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Auditory Spiral, 12”x12”, oil and ink on…

Auditory Spiral, 12”x12”, oil and ink on wood.

Cochlea and Vigna flowers in the golden spiral. For purchase inquiries email [email protected]

Music is Math, 12”x12”, oil and ink on wood

Music is Math, 12”x12”, oil and ink on wood

Phases of Reproduction, 12”x12”, oil and ink on…

Phases of Reproduction, 12”x12”, oil and ink on wood.

This piece, conceptualized during my recent artist residency in Maine, marks a transition into the Sacred Illustration Phase. This new body of work originates with sacred geometry and is then infused with organic form.

Richard McKinley at Art Du Jour Gallery

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An Afternoon with Richard McKinley

Art du Jour Gallery presents “An Afternoon with Richard McKinley,” nationally and internationally renowned artist/educator, on Saturday, February 28. Born and raised in the Rogue Valley, McKinley is known for his beautiful paintings in oil and pastel, and for the vast amount of artistic knowledge he shares with his students worldwide.

Richard will offer a presentation on his career in contemporary art, including highlights from his forthcoming book on oil painting, as well as from his best selling PASTEL POINTERS.
The afternoon begins at 1:30 PM in the Medford Library ( Adams Room ) with a Power point presentation and a lively question and answer session.

A reception and opportunity to meet the artist follows at 3:30 PM in Art du Jour

Gallery, located at 213 E. Main Street in Medford (2 blocks north of the library).

Tickets are $15 for adults and $10 for students (14-21 yrs.) and can be purchased at the gallery, Tue-Sat 10:00 AM–4:00 PM and Third Fridays 5:00-8:00 PM. Only 40 tickets available.
For more information call Linda Evans at 541 324-1437 or visit Art du Jour Gallery in Medford.

Upstream Color, oil on wood, 11”x24” For purchase…

Upstream Color, oil on wood, 11”x24”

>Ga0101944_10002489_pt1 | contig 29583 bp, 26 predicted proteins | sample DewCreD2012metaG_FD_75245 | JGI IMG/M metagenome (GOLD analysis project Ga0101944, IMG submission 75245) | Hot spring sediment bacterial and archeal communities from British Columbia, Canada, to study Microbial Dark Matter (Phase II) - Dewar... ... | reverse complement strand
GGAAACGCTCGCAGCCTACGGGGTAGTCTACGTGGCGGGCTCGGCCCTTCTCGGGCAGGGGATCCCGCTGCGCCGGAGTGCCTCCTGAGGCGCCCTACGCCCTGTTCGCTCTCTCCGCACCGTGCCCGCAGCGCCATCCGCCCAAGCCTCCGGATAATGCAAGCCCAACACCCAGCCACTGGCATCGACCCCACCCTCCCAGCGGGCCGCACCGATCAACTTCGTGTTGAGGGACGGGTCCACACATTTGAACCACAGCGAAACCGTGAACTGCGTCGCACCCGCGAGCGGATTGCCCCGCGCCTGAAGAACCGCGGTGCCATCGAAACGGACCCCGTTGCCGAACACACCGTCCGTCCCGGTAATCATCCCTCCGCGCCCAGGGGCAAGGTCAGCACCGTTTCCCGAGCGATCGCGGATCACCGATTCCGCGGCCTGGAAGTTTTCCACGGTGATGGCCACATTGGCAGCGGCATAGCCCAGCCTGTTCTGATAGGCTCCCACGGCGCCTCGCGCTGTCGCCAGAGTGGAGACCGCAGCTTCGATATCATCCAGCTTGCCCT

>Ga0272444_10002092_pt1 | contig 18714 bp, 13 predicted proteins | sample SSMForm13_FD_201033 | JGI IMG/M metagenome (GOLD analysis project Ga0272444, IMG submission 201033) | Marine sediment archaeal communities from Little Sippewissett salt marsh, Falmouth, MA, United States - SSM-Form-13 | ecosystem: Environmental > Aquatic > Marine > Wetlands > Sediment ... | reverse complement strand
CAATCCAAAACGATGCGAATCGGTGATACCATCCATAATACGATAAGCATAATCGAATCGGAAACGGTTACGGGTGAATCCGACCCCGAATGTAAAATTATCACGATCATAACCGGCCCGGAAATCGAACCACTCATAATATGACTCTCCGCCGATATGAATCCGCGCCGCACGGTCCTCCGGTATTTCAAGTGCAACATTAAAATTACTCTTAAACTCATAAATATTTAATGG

For purchase inquiries email [email protected]

Happy New Year from Dana Feagin – Inspired Pet Portraits & Animal Paintings

As we welcome in the new year, I want to express thanks to my supporters, collectors, family and friends for a wonderful 2014! Over $2,000 was donated to Equamore Horse Sanctuary http://www.equamore.org, Friends of the Animal Shelter http://www.fotas.org, and Sanctuary One http://www.sanctuaryone.org, based on art sales. An additional $3,300 in artwork was donated to non-profit groups across the country to assist with fundraising efforts. A complete list of those organizations will be added to my website in the coming weeks.

In 2015, my work will continue to be available at Art & Soul Gallery in Ashland, and through my online store: https://www.etsy.com/shop/DanaFeagin. In August, I am the featured artist at Art & Soul Gallery with a new show, “The Funny Farm”, which opens on First Friday, August 7th, and in October, I am once again participating in the Ashland Open Studio Tour. If you didn’t get a chance to visit my home studio last year, and you are in the area October 10th &11th, I’d love to see you!

Wishing you a happy and fun-filled 2015!

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Choosing Your Own Color Palette

On the Wings of an Osprey

 

 

 

 

 

 

Choosing Your Own Color Palette

In the next few posts I will be answering frequently asked questions from
students and professional artists about painting on location with oil paints and
discussing how to use colors, values and how to create a personal palette by using
4 colors plus white. I will explore how easy choosing your own color palette
can be as you develop your style of painting. This is aspect of painting included
as an essay in my book that I am writing titled, “Everything You Need to Know
about Plein Air Painting.” For more information, please go my Artist’s posts at
www.StefanBaumann.com

If you want to be Plein Air artist you must be practical about the supplies that
you bring with you on location. Everything that you bring must be evaluated as to
the weight, accessibility and convenience of your supplies. The heaviest items in
your box of supplies are your tubes of paint. It is important to use as few colors as
possible to produce the effects you want and minimize the weight. I have watched
artists on location squeeze out 32 colors of paint on their palettes before painting
their first brush strokes on canvas. Using numerous tubes of paint is a waste of time
and paint, and they weigh a ton! And what is worse is that students wonder why
they are having so much trouble matching colors and why their paintings look so
muddy. If you want to be a plein air artist, you must travel light so that you have the
freedom to go where ever you want to paint, and this means you can’t bring your
“studio” with you everywhere you go.

I have noticed that students frequently don’t understand how to use color or how
to choose a color palette that is their own. Many teachers just assume that their